Youth Day – the young say what it means

Soweto 1976 trans­formed, en­er­gised this whole coun­try

The Star Early Edition - - SPORT - KARISHMA ‘DOLL’ DIPA

YOUNG or old, black or white, male or fe­male, the 1976 Soweto Up­ris­ing has had an ef­fect on South Africans from all walks of life. This in­cludes celebri­ties who chat­ted to The Star about the 41st an­niver­sary of the mo­men­tous day, why it still has rel­e­vance decades later and what they be­lieve the big­gest is­sues fac­ing the youth are. Chris Jaftha, 32, ac­tor, model and tele­vi­sion per­son­al­ity:

Youth Day is im­por­tant be­cause the future be­longs to the youth.

They say youth is wasted on the young but I’ve seen so many youths who are do­ing great things, not hav­ing an en­ti­tled at­ti­tude and re­al­is­ing that hard work and per­se­ver­ance are what will pay off.

The big­gest is­sue fac­ing the youth in to­day’s cul­ture is a quick fix.

Noth­ing comes quick, it may come quicker with the tech­nol­ogy we have but too many young­sters have been told they can be any­thing they want to be at what­ever cost.

The prob­lem there is that you can only be­come what­ever you want to be­come if you work hard, per­se­vere and never give up, there are no short­cuts. If they work this out then the future for them is bright, as I have al­ready seen with those who adopt this at­ti­tude. Re­mem­ber: “Easy come, easy go.” Danilo Ac­quisto, 27, tele­vi­sion and ra­dio pre­sen­ter:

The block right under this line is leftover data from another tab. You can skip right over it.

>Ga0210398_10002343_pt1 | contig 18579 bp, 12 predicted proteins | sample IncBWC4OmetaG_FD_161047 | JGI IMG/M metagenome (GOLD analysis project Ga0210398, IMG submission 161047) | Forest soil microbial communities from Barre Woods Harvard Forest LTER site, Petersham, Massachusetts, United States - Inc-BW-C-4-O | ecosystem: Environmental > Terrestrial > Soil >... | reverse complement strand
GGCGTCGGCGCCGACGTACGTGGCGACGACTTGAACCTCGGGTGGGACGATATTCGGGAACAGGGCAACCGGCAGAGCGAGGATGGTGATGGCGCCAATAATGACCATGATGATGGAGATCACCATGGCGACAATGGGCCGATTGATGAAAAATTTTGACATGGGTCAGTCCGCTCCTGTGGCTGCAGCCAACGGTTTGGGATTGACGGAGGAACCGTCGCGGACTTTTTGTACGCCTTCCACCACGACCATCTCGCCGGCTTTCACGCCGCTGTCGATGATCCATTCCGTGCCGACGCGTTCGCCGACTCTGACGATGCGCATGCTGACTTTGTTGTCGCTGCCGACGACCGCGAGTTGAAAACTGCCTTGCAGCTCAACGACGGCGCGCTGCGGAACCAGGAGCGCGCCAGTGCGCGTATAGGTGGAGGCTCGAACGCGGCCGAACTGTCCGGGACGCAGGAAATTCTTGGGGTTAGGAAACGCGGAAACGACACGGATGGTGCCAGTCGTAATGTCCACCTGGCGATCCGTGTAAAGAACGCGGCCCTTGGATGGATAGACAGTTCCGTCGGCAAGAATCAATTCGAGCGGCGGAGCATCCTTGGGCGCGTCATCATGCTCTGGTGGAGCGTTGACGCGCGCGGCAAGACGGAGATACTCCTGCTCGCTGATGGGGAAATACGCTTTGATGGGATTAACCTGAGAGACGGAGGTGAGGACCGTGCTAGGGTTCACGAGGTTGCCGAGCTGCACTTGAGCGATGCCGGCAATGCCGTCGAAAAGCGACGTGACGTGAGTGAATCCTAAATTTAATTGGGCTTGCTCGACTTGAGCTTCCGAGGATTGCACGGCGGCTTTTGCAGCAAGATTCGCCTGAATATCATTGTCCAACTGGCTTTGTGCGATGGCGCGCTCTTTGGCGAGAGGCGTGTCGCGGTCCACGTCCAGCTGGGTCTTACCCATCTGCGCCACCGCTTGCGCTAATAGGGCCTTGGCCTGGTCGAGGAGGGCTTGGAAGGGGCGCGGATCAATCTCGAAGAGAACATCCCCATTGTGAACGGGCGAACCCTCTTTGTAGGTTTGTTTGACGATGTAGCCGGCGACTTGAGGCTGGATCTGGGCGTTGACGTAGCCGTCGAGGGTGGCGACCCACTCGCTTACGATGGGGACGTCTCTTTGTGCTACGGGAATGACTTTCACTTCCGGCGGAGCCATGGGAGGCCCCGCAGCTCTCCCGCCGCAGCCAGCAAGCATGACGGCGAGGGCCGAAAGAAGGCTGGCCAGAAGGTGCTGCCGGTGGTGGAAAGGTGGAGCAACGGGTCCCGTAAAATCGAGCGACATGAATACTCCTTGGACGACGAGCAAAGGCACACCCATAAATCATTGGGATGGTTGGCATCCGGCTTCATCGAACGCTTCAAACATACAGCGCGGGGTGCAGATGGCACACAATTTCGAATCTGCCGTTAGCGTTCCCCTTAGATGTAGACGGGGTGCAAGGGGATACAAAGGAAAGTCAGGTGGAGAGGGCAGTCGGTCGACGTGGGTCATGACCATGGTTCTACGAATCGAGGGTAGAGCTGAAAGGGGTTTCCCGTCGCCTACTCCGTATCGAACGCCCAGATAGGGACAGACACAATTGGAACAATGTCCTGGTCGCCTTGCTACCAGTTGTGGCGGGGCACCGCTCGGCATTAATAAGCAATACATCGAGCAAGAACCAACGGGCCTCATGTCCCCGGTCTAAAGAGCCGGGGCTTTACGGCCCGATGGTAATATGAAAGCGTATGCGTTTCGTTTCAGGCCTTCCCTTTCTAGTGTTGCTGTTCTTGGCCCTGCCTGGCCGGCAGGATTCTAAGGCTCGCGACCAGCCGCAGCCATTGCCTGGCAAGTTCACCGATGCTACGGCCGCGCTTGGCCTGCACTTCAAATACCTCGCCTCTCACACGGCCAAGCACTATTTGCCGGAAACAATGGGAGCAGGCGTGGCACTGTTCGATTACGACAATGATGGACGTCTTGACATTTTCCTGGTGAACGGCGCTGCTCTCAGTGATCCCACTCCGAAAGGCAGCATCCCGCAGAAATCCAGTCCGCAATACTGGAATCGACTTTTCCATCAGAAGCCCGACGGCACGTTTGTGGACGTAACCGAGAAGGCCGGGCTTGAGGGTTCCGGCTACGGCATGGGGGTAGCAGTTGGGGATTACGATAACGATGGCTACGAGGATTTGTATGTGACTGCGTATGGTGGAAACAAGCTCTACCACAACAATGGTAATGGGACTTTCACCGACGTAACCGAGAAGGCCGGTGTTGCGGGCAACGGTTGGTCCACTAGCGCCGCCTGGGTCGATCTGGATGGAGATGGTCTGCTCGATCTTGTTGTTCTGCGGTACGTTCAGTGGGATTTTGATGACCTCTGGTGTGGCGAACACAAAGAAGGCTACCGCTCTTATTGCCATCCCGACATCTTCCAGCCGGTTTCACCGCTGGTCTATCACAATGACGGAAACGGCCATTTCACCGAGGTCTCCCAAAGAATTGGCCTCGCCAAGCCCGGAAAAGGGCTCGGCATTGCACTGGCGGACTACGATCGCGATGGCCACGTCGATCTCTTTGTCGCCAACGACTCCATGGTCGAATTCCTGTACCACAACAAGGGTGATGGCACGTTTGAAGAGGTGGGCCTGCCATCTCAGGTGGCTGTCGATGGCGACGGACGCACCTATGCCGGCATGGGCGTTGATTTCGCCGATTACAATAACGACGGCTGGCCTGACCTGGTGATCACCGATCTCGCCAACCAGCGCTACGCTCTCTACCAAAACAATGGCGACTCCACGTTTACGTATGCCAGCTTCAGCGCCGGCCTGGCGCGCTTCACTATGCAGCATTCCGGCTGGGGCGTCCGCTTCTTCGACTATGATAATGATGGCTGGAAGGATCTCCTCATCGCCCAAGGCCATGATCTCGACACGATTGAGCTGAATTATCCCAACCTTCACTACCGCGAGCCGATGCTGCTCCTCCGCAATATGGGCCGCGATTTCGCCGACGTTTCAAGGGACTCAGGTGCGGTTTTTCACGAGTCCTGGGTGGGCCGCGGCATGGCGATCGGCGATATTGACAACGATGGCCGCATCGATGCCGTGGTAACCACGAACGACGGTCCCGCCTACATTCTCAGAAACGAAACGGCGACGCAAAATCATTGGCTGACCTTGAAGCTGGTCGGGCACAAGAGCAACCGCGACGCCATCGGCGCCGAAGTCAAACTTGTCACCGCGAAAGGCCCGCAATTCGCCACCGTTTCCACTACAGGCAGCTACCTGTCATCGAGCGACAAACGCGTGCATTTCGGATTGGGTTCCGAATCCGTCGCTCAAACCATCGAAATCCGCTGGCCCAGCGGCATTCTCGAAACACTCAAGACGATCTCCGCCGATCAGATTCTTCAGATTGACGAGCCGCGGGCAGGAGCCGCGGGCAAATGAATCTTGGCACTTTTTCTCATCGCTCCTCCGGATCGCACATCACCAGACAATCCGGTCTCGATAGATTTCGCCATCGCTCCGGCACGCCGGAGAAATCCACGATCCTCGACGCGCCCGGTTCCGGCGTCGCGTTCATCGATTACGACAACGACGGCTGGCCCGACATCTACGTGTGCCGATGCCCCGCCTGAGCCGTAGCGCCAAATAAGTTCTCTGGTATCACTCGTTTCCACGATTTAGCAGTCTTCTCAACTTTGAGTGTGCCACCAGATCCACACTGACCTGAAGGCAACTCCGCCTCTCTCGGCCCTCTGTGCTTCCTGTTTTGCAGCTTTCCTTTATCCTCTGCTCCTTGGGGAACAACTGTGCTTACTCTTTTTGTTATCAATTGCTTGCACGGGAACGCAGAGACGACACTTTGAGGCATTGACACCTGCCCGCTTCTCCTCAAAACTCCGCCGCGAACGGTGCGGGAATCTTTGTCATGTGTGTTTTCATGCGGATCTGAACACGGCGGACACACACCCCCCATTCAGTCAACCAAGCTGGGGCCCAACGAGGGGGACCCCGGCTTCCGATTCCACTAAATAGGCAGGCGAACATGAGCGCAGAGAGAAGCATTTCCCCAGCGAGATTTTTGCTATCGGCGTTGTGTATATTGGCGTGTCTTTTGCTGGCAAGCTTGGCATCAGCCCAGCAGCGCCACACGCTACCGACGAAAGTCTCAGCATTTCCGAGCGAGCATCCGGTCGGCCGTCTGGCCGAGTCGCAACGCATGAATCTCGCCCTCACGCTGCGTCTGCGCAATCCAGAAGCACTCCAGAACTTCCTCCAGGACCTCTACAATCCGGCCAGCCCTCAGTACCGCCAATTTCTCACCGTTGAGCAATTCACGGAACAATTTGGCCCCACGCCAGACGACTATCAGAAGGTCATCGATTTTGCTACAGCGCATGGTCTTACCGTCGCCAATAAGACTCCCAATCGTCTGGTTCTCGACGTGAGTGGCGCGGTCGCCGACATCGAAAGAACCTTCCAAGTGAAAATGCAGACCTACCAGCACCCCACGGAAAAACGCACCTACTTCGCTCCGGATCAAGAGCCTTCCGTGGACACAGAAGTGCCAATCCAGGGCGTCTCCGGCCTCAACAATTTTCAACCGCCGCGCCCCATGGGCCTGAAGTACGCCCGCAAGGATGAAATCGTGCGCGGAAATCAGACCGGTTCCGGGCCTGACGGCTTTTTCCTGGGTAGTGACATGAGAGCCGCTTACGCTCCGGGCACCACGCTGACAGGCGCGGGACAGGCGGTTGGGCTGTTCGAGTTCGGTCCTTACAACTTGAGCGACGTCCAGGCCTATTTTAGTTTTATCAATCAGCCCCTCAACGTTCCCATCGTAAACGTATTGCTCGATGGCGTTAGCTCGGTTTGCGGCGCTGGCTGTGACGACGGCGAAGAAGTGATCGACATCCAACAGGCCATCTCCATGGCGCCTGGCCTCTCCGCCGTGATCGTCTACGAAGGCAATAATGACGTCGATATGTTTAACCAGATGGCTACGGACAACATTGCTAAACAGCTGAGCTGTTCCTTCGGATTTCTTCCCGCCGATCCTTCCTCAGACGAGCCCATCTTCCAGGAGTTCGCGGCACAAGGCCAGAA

I truly be­lieve that the great­est threat fac­ing young peo­ple at the mo­ment is a lack of iden­tity.

With so much in­for­ma­tion at our fin­ger­tips, try­ing to fig­ure out who we are is one of the hard­est tasks – the op­tions are end­less.

If young peo­ple can­not find out who they truly are, they aren’t go­ing to know which causes to fight for, which ca­reers to choose, which gen­der to fall in love with and so on.

I’m not talk­ing here about a su­per­fi­cial “who am I?” ques­tion, I am rather speak­ing of a much more in-depth ques­tion of who you truly are deep down when you close your bed­room door and lay your head on the pil­low and won­der about why you were cre­ated.